Why we must close the Digital Skills gap

Hank Stokbroekx, Huawei Technologies
Hank Stokbroekx, Huawei Technologies

Education has to keep up with developments in emerging technology



18 September 2020 | 0

According to the World Economic Forum, Europe will see a shortage of around 756,000 ICT professionals this year – and this in a region with top universities and colleges and a highly educated workforce. In less developed regions, the shortage is expected to be even more acute. So why is there a gap? One of the primary reasons driving this shortage is a lack of synergy between education and the requirements of the labor market.

However, companies and countries with sufficient access to skilled and educated ICT professionals are able to compete better, boost income and GDP, and increase quality of life. Those without access to such professionals are likely to be left behind even further. At the same, time technology is developing at an unprecedented speed. Companies are eager to adopt the newest technologies, such as AI, 5G and IoT, as quickly as possible and realize the competitive and economic advantages resulting from intelligent connectivity  – the powerful convergence of these technologies.

Unfortunately, in actual implementation scenarios, initial results are often disappointing because IT teams lack up-to-the-minute expertise. They then have to look externally for talent, including recent graduates. However, digital natives they may be, but there’s a problem: even nascent graduates are the educational products of outdated technology. Why? Because educational institutions are unable to adapt curricula quickly enough to include the latest technological developments. Developing learning material and producing a meaningful curriculum is time- and money-consuming, which most institutions don’t have enough off.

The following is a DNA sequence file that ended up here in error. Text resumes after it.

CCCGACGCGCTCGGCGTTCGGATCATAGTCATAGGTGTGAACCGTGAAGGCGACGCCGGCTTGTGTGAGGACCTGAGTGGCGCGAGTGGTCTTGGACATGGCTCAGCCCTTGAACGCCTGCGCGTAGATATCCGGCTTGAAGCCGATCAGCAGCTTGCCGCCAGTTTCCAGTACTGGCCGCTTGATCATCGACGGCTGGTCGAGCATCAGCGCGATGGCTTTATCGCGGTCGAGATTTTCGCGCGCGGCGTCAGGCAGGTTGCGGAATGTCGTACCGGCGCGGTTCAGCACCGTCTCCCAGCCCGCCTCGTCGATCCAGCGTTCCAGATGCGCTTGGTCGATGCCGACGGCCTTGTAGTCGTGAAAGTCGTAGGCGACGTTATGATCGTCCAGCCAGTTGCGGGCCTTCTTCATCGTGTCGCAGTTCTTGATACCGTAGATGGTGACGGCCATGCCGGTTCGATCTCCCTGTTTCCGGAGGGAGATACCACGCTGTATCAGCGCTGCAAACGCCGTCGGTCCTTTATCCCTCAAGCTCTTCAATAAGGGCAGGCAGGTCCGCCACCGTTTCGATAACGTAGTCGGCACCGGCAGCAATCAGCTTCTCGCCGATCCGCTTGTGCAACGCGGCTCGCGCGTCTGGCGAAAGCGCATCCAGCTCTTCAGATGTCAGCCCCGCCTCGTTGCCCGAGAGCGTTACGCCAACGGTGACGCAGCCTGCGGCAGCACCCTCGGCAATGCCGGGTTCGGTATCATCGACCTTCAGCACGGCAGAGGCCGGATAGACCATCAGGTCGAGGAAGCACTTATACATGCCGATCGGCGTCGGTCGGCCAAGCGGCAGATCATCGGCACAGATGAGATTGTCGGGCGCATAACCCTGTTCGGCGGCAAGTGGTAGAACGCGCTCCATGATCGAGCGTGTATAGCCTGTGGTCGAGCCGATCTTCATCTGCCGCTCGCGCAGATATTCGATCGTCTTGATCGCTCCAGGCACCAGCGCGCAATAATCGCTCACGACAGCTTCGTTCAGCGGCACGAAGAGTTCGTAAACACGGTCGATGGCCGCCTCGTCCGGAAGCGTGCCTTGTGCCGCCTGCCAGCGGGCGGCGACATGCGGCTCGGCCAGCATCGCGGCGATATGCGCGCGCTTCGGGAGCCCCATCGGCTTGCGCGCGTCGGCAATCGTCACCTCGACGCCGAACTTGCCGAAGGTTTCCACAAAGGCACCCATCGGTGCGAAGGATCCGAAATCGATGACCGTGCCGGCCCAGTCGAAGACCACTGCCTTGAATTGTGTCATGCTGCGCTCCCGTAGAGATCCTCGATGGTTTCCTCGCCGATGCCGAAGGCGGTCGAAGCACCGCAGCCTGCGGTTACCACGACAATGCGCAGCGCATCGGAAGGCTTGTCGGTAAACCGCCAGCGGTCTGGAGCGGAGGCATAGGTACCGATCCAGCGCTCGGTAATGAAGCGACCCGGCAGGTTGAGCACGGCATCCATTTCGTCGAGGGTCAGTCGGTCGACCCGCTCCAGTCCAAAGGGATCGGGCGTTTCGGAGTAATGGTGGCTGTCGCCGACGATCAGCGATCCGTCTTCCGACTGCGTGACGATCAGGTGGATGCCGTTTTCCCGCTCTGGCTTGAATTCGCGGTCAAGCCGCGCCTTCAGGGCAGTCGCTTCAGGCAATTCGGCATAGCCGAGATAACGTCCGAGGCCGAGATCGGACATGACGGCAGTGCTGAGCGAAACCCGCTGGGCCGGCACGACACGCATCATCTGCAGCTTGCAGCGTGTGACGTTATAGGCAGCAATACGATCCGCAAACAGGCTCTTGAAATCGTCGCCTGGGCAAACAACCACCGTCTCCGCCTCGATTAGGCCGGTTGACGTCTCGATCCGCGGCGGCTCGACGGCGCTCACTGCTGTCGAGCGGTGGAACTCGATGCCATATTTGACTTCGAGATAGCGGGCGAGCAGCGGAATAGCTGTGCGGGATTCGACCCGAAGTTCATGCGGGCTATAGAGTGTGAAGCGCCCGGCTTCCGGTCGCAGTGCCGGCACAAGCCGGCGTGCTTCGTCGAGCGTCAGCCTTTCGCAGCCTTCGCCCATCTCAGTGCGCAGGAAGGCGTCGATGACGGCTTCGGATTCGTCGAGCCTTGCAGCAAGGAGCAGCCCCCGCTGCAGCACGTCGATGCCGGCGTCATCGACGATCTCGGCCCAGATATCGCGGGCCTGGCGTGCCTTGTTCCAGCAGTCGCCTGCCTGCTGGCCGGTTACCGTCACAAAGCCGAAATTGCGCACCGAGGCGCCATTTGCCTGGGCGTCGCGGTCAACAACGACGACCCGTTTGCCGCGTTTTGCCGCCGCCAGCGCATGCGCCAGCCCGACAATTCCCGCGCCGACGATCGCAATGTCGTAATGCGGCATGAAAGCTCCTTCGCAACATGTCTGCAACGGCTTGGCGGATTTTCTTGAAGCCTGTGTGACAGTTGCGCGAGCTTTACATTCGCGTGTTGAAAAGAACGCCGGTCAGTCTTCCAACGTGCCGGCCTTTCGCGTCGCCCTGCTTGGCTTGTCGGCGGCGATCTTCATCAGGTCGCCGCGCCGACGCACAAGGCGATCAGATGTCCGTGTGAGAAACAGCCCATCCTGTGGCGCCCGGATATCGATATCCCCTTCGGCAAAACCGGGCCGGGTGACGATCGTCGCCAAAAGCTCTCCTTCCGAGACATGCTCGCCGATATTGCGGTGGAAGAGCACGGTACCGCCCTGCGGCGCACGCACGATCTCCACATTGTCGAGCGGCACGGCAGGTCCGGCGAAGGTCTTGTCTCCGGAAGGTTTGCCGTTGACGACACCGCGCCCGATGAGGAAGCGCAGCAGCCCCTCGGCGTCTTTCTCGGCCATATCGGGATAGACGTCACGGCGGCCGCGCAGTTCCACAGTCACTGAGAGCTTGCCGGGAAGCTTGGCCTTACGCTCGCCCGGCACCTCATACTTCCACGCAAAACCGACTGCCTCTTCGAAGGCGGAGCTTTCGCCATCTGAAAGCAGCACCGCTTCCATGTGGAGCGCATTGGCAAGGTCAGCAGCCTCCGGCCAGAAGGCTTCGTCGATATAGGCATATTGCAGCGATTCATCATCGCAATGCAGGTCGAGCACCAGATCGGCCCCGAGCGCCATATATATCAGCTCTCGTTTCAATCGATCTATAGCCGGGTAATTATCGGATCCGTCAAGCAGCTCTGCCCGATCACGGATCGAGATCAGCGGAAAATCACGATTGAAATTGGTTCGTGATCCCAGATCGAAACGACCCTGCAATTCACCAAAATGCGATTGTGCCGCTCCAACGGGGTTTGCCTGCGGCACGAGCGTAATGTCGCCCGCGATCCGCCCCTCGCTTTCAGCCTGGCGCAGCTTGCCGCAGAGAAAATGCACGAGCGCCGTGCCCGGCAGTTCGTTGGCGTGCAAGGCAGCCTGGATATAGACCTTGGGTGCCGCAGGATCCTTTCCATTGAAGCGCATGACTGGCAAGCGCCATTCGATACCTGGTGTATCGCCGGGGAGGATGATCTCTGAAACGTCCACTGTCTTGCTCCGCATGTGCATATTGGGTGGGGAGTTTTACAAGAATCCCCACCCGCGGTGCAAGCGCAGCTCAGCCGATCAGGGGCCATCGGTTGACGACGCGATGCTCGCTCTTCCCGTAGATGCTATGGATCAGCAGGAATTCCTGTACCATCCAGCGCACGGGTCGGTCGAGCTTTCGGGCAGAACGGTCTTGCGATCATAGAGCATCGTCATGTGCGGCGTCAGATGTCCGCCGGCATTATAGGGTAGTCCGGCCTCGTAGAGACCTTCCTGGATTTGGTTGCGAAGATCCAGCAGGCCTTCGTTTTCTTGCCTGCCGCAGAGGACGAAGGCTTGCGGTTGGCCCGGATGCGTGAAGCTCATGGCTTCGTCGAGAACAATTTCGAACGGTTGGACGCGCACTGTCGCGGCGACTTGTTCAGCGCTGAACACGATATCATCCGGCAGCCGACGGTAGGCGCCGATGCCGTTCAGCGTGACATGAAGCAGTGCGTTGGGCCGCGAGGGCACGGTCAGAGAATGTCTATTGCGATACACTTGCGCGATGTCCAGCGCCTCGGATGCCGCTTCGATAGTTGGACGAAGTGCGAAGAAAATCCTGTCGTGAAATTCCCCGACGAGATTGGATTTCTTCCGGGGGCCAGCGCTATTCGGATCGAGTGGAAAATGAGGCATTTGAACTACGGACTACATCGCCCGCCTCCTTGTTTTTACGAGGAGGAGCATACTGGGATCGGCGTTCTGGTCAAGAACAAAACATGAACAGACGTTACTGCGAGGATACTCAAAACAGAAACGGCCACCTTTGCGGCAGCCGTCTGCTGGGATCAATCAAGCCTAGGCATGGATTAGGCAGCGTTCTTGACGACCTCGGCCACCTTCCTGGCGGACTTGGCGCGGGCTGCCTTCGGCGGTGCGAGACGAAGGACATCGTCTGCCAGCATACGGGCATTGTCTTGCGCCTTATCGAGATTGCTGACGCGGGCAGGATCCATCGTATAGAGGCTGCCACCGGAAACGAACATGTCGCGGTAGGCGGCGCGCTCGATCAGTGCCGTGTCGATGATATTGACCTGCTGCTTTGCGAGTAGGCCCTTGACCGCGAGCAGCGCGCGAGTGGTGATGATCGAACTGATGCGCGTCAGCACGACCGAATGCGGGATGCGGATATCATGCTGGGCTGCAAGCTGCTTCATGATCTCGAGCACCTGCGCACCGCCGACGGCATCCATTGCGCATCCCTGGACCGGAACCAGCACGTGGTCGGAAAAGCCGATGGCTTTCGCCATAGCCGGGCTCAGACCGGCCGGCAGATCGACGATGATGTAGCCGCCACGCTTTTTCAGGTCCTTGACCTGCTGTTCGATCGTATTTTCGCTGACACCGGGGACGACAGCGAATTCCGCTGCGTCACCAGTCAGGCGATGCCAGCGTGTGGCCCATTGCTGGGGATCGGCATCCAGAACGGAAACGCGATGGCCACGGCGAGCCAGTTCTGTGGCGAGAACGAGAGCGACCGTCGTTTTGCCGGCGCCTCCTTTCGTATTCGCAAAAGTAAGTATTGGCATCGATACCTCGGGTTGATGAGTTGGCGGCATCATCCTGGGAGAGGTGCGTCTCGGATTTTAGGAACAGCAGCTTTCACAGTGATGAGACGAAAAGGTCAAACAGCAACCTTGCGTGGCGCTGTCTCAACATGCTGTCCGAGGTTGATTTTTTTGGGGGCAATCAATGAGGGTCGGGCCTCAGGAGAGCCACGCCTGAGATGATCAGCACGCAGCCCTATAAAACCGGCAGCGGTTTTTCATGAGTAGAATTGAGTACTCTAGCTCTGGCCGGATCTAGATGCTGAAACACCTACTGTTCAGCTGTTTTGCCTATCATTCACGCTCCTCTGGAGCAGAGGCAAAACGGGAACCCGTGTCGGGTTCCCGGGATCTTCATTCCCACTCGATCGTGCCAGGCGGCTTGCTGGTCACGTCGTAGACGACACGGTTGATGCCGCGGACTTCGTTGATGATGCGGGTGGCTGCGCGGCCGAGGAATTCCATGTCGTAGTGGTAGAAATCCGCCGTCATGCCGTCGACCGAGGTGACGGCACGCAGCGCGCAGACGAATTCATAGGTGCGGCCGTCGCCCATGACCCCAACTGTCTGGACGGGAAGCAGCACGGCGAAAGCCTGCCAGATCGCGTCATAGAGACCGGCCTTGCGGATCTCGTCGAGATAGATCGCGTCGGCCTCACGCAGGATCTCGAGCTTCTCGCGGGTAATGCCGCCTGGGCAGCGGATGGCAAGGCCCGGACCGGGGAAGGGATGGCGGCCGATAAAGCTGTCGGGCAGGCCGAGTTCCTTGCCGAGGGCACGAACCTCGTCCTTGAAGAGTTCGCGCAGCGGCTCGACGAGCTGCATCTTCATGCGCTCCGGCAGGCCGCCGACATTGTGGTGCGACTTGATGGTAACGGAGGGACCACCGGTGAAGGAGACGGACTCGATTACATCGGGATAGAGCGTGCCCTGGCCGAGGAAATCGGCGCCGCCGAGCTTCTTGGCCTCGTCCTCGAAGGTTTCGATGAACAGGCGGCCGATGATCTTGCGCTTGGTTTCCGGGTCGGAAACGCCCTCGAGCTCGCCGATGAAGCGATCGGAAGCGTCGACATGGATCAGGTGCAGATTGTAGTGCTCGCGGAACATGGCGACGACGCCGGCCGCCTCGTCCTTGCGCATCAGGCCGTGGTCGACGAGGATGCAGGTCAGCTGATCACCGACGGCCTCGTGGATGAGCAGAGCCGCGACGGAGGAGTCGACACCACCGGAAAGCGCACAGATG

In the future, we believe that the gap between developed and emerging economies will close. And right now we’re doing our best to help that happen. The Huawei ICT Academy programme is investing money, people, and training resources to accomplish that goal. Since 2012 Huawei has been growing the ICT Academy programme, and by the end of 2019 there were already 930 universities or colleges participating globally.

Based upon my own conversations with government leaders and representatives from the Middle East and Africa, it’s clear that they realise the urgent need to accelerate efforts to educate more students and professionals in advanced ICT fields, including AI, IoT, Big Data, 5G, and cloud computing. Unfortunately, they lack the teachers, curricula, and equipment to initiate this acceleration. That’s how the help Huawei ICT Academy programme gives their universities can add value.

When an educational institution joins the ICT Academy programme they receive several benefits:

  • Training and certification for two teachers
  • Course material in electronic format
  • Free online network simulation tool
  • Special discount on lab equipment